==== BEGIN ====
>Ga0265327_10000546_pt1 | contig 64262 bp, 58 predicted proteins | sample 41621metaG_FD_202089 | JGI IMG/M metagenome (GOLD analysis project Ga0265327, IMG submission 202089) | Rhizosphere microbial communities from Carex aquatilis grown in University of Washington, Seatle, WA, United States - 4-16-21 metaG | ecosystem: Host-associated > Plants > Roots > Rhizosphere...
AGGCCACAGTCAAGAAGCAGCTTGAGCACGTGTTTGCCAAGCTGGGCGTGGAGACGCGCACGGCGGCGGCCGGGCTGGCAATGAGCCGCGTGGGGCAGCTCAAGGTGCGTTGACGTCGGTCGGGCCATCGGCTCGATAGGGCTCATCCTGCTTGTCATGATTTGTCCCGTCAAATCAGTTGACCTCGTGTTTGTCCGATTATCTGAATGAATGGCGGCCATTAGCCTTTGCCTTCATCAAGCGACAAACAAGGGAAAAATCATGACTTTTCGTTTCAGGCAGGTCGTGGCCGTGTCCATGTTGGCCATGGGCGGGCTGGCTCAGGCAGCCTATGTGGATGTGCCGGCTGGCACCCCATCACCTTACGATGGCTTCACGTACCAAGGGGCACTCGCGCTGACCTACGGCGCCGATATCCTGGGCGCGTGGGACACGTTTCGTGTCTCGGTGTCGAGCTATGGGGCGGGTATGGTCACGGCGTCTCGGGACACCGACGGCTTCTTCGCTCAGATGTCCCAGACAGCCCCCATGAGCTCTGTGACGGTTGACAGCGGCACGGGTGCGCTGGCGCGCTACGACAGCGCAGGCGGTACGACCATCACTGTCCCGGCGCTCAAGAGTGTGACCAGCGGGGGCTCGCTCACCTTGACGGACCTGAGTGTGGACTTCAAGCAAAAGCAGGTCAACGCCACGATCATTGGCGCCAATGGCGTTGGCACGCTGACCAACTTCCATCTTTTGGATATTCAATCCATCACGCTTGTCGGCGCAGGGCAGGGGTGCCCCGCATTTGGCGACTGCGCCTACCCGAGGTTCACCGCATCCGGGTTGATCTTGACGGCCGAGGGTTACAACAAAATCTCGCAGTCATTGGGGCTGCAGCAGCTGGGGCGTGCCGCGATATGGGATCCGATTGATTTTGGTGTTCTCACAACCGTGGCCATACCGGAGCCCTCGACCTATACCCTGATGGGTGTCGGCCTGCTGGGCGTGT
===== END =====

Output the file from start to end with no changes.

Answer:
>Ga0265327_10000546_pt1 | contig 64262 bp, 58 predicted proteins | sample 41621metaG_FD_202089 | JGI IMG/M metagenome (GOLD analysis project Ga0265327, IMG submission 202089) | Rhizosphere microbial communities from Carex aquatilis grown in University of Washington, Seatle, WA, United States - 4-16-21 metaG | ecosystem: Host-associated > Plants > Roots > Rhizosphere...
AGGCCACAGTCAAGAAGCAGCTTGAGCACGTGTTTGCCAAGCTGGGCGTGGAGACGCGCACGGCGGCGGCCGGGCTGGCAATGAGCCGCGTGGGGCAGCTCAAGGTGCGTTGACGTCGGTCGGGCCATCGGCTCGATAGGGCTCATCCTGCTTGTCATGATTTGTCCCGTCAAATCAGTTGACCTCGTGTTTGTCCGATTATCTGAATGAATGGCGGCCATTAGCCTTTGCCTTCATCAAGCGACAAACAAGGGAAAAATCATGACTTTTCGTTTCAGGCAGGTCGTGGCCGTGTCCATGTTGGCCATGGGCGGGCTGGCTCAGGCAGCCTATGTGGATGTGCCGGCTGGCACCCCATCACCTTACGATGGCTTCACGTACCAAGGGGCACTCGCGCTGACCTACGGCGCCGATATCCTGGGCGCGTGGGACACGTTTCGTGTCTCGGTGTCGAGCTATGGGGCGGGTATGGTCACGGCGTCTCGGGACACCGACGGCTTCTTCGCTCAGATGTCCCAGACAGCCCCCATGAGCTCTGTGACGGTTGACAGCGGCACGGGTGCGCTGGCGCGCTACGACAGCGCAGGCGGTACGACCATCACTGTCCCGGCGCTCAAGAGTGTGACCAGCGGGGGCTCGCTCACCTTGACGGACCTGAGTGTGGACTTCAAGCAAAAGCAGGTCAACGCCACGATCATTGGCGCCAATGGCGTTGGCACGCTGACCAACTTCCATCTTTTGGATATTCAATCCATCACGCTTGTCGGCGCAGGGCAGGGGTGCCCCGCATTTGGCGACTGCGCCTACCCGAGGTTCACCGCATCCGGGTTGATCTTGACGGCCGAGGGTTACAACAAAATCTCGCAGTCATTGGGGCTGCAGCAGCTGGGGCGTGCCGCGATATGGGATCCGATTGATTTTGGTGTTCTCACAACCGTGGCCATACCGGAGCCCTCGACCTATACCCTGATGGGTGTCGGCCTGCTGGGCGTGT